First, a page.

Smart companies will act now to reposition brands & mindsets
In today's world, companies must tend their brands more diligently and painstakingly than ever, according to The Conference Board Council on Corporate Brand Management in a report published.
“When the world emerges from the depths of the worst recession in two generations, it will certainly be a different and more difficult place to effectively manage a corporate brand,” says John Dodds, director, Global Brand and Communications, Air Products, and chair of The Conference Board Council of Corporate Brand Management. “Companies simply won't be able to do things the way they always have. But they can succeed by adapting their brand strategy to reflect what changes the recession has brought to their business and what it might mean for customers. This will poise them for growth when the economy rebounds.”
The global recession coupled with cases of unethical corporate behavior worldwide have eroded trust in business, and consequently, in corporate brands, according to the report, Corporate Brands—Meeting the Challenges of Changing Times, part of the Council Perspectives series. Moving forward, the operating landscape, or “the new normal,” will be characterized by consumers who are much more educated buyers and have much less brand loyalty or trust than they used to.
Technology has also made the world a much “smaller” place and brands need to focus heavily on translating internationally. Everyone seems to have access to a website or social media network where they can write—often critically—about any company, product, or service of their choice, the report states.
In previous downturns, smart companies successfully positioned themselves and their brands to emerge stronger, healthier and more primed for growth than when the economic downturn began, says James Andrews of Boston Consulting, a guest presenter to the Council, citing as an example how, in the wake of World War I, DuPont eventually outpaced competitors by focusing on a few key strong products and investing heavily in R&D. Equally, he added, there are many examples from today and yesterday of companies that were distracted by profit worries or product recalls and lost sight of their brands, suffering dramatically.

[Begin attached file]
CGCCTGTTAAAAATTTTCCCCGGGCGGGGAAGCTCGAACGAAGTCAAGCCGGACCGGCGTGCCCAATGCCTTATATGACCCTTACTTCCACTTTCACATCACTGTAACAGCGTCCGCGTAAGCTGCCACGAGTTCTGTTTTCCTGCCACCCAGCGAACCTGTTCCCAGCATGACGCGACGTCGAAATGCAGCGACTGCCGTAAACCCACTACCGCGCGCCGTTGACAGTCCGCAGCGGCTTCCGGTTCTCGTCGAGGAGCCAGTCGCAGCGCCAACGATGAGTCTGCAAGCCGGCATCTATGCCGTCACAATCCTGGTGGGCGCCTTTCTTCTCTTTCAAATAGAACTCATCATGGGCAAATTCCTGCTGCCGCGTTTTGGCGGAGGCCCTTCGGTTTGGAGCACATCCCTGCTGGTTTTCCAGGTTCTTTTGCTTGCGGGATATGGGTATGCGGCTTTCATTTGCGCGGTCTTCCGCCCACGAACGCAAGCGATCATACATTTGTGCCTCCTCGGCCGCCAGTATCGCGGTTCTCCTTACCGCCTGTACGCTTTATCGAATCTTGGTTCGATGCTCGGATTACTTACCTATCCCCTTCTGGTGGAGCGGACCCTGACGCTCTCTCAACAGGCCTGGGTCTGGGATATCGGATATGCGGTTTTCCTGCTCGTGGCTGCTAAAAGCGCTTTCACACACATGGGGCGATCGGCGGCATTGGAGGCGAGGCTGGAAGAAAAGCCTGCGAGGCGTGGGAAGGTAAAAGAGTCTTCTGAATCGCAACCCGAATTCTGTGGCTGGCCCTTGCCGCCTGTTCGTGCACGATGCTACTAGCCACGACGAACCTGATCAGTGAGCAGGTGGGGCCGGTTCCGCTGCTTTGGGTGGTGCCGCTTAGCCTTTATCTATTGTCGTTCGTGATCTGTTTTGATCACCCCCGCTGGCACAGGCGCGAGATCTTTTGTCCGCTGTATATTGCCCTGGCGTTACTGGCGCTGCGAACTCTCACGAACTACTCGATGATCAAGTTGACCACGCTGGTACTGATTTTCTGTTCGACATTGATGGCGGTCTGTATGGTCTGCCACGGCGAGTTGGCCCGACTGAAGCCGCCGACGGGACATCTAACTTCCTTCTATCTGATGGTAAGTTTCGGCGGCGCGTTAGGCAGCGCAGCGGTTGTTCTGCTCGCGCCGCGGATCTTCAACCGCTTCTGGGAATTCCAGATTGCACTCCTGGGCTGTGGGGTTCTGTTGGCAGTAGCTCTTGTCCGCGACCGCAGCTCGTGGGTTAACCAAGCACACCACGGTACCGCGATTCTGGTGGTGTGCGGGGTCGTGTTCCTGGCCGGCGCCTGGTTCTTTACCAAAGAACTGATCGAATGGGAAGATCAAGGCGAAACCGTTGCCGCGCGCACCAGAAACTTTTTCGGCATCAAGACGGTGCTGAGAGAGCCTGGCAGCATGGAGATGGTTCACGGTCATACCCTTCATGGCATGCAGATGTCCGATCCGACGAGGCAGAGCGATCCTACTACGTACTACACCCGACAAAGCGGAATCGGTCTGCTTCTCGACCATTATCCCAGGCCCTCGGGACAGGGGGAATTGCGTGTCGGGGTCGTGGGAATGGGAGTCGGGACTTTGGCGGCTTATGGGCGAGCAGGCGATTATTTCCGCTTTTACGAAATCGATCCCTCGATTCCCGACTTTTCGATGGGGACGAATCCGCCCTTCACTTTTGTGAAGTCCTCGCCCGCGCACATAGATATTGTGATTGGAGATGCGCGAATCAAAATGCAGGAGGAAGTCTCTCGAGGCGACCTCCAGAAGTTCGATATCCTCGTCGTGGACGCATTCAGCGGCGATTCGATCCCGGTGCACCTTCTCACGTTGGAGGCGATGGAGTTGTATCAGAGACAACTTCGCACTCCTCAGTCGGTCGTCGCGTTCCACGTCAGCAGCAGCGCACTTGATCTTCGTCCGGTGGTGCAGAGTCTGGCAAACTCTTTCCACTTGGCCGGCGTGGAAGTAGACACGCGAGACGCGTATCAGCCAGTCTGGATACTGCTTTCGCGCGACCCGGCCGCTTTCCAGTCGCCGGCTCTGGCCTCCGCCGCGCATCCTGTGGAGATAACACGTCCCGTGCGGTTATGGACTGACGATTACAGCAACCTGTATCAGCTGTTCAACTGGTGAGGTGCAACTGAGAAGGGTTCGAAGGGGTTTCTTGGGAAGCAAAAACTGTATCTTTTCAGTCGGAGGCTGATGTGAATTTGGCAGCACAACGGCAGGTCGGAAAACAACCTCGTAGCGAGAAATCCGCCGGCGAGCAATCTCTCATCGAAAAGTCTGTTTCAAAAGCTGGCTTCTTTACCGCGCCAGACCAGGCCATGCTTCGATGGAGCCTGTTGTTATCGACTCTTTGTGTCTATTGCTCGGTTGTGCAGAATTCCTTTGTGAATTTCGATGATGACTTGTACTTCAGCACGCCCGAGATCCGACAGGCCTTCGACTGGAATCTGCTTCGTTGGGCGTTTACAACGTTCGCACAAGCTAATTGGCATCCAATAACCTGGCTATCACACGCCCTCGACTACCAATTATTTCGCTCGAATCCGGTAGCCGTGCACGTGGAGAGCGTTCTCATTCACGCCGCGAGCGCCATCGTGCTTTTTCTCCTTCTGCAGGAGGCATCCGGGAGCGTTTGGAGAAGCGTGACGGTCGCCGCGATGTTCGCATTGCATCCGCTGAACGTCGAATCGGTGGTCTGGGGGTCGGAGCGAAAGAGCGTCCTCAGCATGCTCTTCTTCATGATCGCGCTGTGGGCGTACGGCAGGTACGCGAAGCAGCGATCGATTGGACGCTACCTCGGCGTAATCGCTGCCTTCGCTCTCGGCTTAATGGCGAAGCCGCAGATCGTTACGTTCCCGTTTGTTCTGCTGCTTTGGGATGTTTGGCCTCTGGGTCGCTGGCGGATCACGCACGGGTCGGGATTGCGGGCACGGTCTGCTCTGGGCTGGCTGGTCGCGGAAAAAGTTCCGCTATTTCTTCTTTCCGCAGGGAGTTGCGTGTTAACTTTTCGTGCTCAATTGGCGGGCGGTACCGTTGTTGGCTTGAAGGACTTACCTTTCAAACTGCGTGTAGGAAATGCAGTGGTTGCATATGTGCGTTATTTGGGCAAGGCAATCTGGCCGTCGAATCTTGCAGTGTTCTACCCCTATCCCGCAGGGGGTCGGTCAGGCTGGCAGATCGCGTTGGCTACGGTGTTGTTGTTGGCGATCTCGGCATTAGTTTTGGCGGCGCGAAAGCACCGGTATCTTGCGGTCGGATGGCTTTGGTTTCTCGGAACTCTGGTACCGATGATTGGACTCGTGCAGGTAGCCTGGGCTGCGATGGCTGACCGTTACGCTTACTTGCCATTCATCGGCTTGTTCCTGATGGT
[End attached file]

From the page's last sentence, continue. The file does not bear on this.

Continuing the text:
Marketers need to monetize the conversation, highlighting to their CEOs the link between the brand and revenue and customer preservation, according to Jeffrey Burchill, CFO of FM Global, who addressed the Council as a guest. Although the C-suite and the board of directors instinctively know there is positive value in corporate name recognition and a strong brand, they are unsure how that relates to the bottom line.
Branding professionals' mindsets need to be about strategy and impact related to revenue and customer retention in the short term and potential growth in the long term. “Talk the language that the C-suite and especially the CFO understands, not the jargon of marketing and brand positioning,” says Burchill.
“Building an internal brand culture is as critical as building a strong, external one,” says Dodds. “The corporate brand is not only used to improve competitive positioning and express company aspirations, it can be a powerful tool to motivate employees, who act as the brand embodiment when dealing with customers.”
The Conference Board Council on Corporate Brand Management, founded in 1999, is a forum for off-the-record discussions focused on key branding issues and state-of-the-art management practices. Through the exchange of ideas and knowledge, the group seeks to enhance the professional development of its members and improve the corporate brand management function. Members also advise The Conference Board on its communications research and meeting program.
The Conference Board